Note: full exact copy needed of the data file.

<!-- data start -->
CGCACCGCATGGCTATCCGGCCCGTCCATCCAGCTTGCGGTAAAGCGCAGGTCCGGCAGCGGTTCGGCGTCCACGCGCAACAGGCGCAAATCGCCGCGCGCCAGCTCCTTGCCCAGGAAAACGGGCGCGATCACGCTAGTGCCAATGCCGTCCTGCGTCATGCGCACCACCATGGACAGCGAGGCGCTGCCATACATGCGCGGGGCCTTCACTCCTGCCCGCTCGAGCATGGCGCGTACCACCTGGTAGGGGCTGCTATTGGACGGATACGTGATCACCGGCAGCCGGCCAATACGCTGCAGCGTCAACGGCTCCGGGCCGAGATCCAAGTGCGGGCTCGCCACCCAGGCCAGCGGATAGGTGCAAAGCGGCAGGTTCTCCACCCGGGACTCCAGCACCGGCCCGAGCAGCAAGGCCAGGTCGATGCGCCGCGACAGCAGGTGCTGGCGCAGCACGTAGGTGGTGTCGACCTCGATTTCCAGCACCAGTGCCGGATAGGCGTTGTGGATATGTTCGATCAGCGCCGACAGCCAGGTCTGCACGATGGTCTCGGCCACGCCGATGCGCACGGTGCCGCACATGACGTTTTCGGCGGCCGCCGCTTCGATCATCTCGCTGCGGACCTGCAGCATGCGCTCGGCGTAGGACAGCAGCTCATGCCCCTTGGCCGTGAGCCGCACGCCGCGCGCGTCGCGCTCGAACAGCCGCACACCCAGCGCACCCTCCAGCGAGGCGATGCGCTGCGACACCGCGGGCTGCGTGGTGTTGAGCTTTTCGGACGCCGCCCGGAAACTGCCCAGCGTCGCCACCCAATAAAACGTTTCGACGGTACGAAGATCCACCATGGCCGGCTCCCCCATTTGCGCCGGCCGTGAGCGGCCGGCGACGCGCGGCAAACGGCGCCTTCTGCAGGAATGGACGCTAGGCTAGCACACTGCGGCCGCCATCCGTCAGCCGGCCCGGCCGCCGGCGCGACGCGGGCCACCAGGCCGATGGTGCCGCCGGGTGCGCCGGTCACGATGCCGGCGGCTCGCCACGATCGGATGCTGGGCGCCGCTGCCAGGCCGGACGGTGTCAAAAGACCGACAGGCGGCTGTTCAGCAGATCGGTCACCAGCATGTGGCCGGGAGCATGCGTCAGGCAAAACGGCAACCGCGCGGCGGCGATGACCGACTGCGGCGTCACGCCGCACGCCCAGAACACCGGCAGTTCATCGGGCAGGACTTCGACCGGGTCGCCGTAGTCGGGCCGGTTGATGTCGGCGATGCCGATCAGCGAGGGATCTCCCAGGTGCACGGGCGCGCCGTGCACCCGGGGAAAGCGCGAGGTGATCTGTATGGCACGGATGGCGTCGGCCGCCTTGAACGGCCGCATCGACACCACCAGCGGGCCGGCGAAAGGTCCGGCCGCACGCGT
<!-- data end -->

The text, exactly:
CGCACCGCATGGCTATCCGGCCCGTCCATCCAGCTTGCGGTAAAGCGCAGGTCCGGCAGCGGTTCGGCGTCCACGCGCAACAGGCGCAAATCGCCGCGCGCCAGCTCCTTGCCCAGGAAAACGGGCGCGATCACGCTAGTGCCAATGCCGTCCTGCGTCATGCGCACCACCATGGACAGCGAGGCGCTGCCATACATGCGCGGGGCCTTCACTCCTGCCCGCTCGAGCATGGCGCGTACCACCTGGTAGGGGCTGCTATTGGACGGATACGTGATCACCGGCAGCCGGCCAATACGCTGCAGCGTCAACGGCTCCGGGCCGAGATCCAAGTGCGGGCTCGCCACCCAGGCCAGCGGATAGGTGCAAAGCGGCAGGTTCTCCACCCGGGACTCCAGCACCGGCCCGAGCAGCAAGGCCAGGTCGATGCGCCGCGACAGCAGGTGCTGGCGCAGCACGTAGGTGGTGTCGACCTCGATTTCCAGCACCAGTGCCGGATAGGCGTTGTGGATATGTTCGATCAGCGCCGACAGCCAGGTCTGCACGATGGTCTCGGCCACGCCGATGCGCACGGTGCCGCACATGACGTTTTCGGCGGCCGCCGCTTCGATCATCTCGCTGCGGACCTGCAGCATGCGCTCGGCGTAGGACAGCAGCTCATGCCCCTTGGCCGTGAGCCGCACGCCGCGCGCGTCGCGCTCGAACAGCCGCACACCCAGCGCACCCTCCAGCGAGGCGATGCGCTGCGACACCGCGGGCTGCGTGGTGTTGAGCTTTTCGGACGCCGCCCGGAAACTGCCCAGCGTCGCCACCCAATAAAACGTTTCGACGGTACGAAGATCCACCATGGCCGGCTCCCCCATTTGCGCCGGCCGTGAGCGGCCGGCGACGCGCGGCAAACGGCGCCTTCTGCAGGAATGGACGCTAGGCTAGCACACTGCGGCCGCCATCCGTCAGCCGGCCCGGCCGCCGGCGCGACGCGGGCCACCAGGCCGATGGTGCCGCCGGGTGCGCCGGTCACGATGCCGGCGGCTCGCCACGATCGGATGCTGGGCGCCGCTGCCAGGCCGGACGGTGTCAAAAGACCGACAGGCGGCTGTTCAGCAGATCGGTCACCAGCATGTGGCCGGGAGCATGCGTCAGGCAAAACGGCAACCGCGCGGCGGCGATGACCGACTGCGGCGTCACGCCGCACGCCCAGAACACCGGCAGTTCATCGGGCAGGACTTCGACCGGGTCGCCGTAGTCGGGCCGGTTGATGTCGGCGATGCCGATCAGCGAGGGATCTCCCAGGTGCACGGGCGCGCCGTGCACCCGGGGAAAGCGCGAGGTGATCTGTATGGCACGGATGGCGTCGGCCGCCTTGAACGGCCGCATCGACACCACCAGCGGGCCGGCGAAAGGTCCGGCCGCACGCGT